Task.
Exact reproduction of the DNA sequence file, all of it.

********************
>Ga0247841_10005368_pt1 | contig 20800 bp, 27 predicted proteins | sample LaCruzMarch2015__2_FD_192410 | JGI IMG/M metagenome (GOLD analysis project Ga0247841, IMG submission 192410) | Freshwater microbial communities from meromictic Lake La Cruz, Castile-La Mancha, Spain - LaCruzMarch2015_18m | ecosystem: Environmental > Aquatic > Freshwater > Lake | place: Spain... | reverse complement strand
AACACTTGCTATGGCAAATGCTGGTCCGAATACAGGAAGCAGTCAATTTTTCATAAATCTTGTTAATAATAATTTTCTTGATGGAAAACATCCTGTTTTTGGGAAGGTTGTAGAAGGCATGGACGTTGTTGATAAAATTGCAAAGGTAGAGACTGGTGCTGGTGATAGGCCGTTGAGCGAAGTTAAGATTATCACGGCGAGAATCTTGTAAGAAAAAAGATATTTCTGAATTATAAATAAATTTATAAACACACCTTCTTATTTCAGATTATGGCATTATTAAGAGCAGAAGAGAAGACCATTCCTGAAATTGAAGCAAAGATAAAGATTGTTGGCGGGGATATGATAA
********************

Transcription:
>Ga0247841_10005368_pt1 | contig 20800 bp, 27 predicted proteins | sample LaCruzMarch2015__2_FD_192410 | JGI IMG/M metagenome (GOLD analysis project Ga0247841, IMG submission 192410) | Freshwater microbial communities from meromictic Lake La Cruz, Castile-La Mancha, Spain - LaCruzMarch2015_18m | ecosystem: Environmental > Aquatic > Freshwater > Lake | place: Spain... | reverse complement strand
AACACTTGCTATGGCAAATGCTGGTCCGAATACAGGAAGCAGTCAATTTTTCATAAATCTTGTTAATAATAATTTTCTTGATGGAAAACATCCTGTTTTTGGGAAGGTTGTAGAAGGCATGGACGTTGTTGATAAAATTGCAAAGGTAGAGACTGGTGCTGGTGATAGGCCGTTGAGCGAAGTTAAGATTATCACGGCGAGAATCTTGTAAGAAAAAAGATATTTCTGAATTATAAATAAATTTATAAACACACCTTCTTATTTCAGATTATGGCATTATTAAGAGCAGAAGAGAAGACCATTCCTGAAATTGAAGCAAAGATAAAGATTGTTGGCGGGGATATGATAA